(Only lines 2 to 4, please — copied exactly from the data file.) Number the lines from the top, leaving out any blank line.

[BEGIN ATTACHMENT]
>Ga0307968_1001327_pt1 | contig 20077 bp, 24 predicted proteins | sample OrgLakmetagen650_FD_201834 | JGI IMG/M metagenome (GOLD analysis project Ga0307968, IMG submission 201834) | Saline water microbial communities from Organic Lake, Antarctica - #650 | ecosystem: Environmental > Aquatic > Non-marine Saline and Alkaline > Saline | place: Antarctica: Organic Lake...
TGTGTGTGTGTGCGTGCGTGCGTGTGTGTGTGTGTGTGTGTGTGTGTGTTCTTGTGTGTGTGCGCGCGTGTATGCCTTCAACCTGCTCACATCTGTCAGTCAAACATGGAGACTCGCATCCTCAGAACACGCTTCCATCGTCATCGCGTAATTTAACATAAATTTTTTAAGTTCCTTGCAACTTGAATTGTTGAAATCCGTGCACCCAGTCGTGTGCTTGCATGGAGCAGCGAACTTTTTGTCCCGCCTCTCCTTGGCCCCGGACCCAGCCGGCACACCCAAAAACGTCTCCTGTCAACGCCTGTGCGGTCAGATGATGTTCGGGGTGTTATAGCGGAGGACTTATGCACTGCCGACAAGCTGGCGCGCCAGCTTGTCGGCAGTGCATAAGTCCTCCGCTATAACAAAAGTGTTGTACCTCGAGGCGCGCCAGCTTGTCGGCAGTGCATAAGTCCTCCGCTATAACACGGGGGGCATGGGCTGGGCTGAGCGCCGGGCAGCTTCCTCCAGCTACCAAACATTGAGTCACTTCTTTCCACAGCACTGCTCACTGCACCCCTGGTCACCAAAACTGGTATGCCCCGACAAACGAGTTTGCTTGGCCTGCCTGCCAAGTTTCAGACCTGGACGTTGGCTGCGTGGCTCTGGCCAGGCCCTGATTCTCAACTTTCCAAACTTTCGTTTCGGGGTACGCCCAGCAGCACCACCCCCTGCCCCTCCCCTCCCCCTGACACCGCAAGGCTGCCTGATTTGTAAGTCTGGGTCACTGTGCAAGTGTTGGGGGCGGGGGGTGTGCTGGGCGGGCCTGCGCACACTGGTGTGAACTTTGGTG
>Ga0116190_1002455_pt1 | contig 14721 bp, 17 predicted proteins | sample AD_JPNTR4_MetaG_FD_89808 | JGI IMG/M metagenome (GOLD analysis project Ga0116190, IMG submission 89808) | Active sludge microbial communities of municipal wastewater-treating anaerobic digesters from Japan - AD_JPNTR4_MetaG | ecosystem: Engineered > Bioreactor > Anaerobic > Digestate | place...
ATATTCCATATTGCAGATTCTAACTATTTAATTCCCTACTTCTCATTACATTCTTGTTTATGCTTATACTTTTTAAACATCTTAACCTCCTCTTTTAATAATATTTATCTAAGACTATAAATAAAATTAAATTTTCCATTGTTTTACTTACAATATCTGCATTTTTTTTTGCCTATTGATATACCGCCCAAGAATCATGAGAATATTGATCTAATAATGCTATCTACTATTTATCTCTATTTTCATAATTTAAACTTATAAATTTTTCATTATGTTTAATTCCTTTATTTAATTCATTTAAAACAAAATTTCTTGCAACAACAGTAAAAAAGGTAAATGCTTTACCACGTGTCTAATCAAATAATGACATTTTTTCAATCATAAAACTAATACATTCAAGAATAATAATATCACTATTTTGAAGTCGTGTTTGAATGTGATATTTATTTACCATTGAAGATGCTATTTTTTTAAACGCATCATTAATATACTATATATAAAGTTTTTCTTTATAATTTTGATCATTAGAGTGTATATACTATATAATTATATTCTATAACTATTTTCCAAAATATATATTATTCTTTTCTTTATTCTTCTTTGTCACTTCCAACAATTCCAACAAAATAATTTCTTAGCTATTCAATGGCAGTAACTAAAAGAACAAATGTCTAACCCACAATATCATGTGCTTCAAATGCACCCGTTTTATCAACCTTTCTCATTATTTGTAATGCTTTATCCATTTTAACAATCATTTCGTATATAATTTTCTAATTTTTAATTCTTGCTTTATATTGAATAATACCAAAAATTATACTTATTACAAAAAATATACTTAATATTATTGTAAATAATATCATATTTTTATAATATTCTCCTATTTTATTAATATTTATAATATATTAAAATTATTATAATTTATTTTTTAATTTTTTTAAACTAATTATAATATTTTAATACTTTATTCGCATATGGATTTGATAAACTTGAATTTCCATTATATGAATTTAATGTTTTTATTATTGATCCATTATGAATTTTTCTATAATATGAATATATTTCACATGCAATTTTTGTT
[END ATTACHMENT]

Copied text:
TGTGTGTGTGTGCGTGCGTGCGTGTGTGTGTGTGTGTGTGTGTGTGTGTTCTTGTGTGTGTGCGCGCGTGTATGCCTTCAACCTGCTCACATCTGTCAGTCAAACATGGAGACTCGCATCCTCAGAACACGCTTCCATCGTCATCGCGTAATTTAACATAAATTTTTTAAGTTCCTTGCAACTTGAATTGTTGAAATCCGTGCACCCAGTCGTGTGCTTGCATGGAGCAGCGAACTTTTTGTCCCGCCTCTCCTTGGCCCCGGACCCAGCCGGCACACCCAAAAACGTCTCCTGTCAACGCCTGTGCGGTCAGATGATGTTCGGGGTGTTATAGCGGAGGACTTATGCACTGCCGACAAGCTGGCGCGCCAGCTTGTCGGCAGTGCATAAGTCCTCCGCTATAACAAAAGTGTTGTACCTCGAGGCGCGCCAGCTTGTCGGCAGTGCATAAGTCCTCCGCTATAACACGGGGGGCATGGGCTGGGCTGAGCGCCGGGCAGCTTCCTCCAGCTACCAAACATTGAGTCACTTCTTTCCACAGCACTGCTCACTGCACCCCTGGTCACCAAAACTGGTATGCCCCGACAAACGAGTTTGCTTGGCCTGCCTGCCAAGTTTCAGACCTGGACGTTGGCTGCGTGGCTCTGGCCAGGCCCTGATTCTCAACTTTCCAAACTTTCGTTTCGGGGTACGCCCAGCAGCACCACCCCCTGCCCCTCCCCTCCCCCTGACACCGCAAGGCTGCCTGATTTGTAAGTCTGGGTCACTGTGCAAGTGTTGGGGGCGGGGGGTGTGCTGGGCGGGCCTGCGCACACTGGTGTGAACTTTGGTG
>Ga0116190_1002455_pt1 | contig 14721 bp, 17 predicted proteins | sample AD_JPNTR4_MetaG_FD_89808 | JGI IMG/M metagenome (GOLD analysis project Ga0116190, IMG submission 89808) | Active sludge microbial communities of municipal wastewater-treating anaerobic digesters from Japan - AD_JPNTR4_MetaG | ecosystem: Engineered > Bioreactor > Anaerobic > Digestate | place...
ATATTCCATATTGCAGATTCTAACTATTTAATTCCCTACTTCTCATTACATTCTTGTTTATGCTTATACTTTTTAAACATCTTAACCTCCTCTTTTAATAATATTTATCTAAGACTATAAATAAAATTAAATTTTCCATTGTTTTACTTACAATATCTGCATTTTTTTTTGCCTATTGATATACCGCCCAAGAATCATGAGAATATTGATCTAATAATGCTATCTACTATTTATCTCTATTTTCATAATTTAAACTTATAAATTTTTCATTATGTTTAATTCCTTTATTTAATTCATTTAAAACAAAATTTCTTGCAACAACAGTAAAAAAGGTAAATGCTTTACCACGTGTCTAATCAAATAATGACATTTTTTCAATCATAAAACTAATACATTCAAGAATAATAATATCACTATTTTGAAGTCGTGTTTGAATGTGATATTTATTTACCATTGAAGATGCTATTTTTTTAAACGCATCATTAATATACTATATATAAAGTTTTTCTTTATAATTTTGATCATTAGAGTGTATATACTATATAATTATATTCTATAACTATTTTCCAAAATATATATTATTCTTTTCTTTATTCTTCTTTGTCACTTCCAACAATTCCAACAAAATAATTTCTTAGCTATTCAATGGCAGTAACTAAAAGAACAAATGTCTAACCCACAATATCATGTGCTTCAAATGCACCCGTTTTATCAACCTTTCTCATTATTTGTAATGCTTTATCCATTTTAACAATCATTTCGTATATAATTTTCTAATTTTTAATTCTTGCTTTATATTGAATAATACCAAAAATTATACTTATTACAAAAAATATACTTAATATTATTGTAAATAATATCATATTTTTATAATATTCTCCTATTTTATTAATATTTATAATATATTAAAATTATTATAATTTATTTTTTAATTTTTTTAAACTAATTATAATATTTTAATACTTTATTCGCATATGGATTTGATAAACTTGAATTTCCATTATATGAATTTAATGTTTTTATTATTGATCCATTATGAATTTTTCTATAATATGAATATATTTCACATGCAATTTTTGTT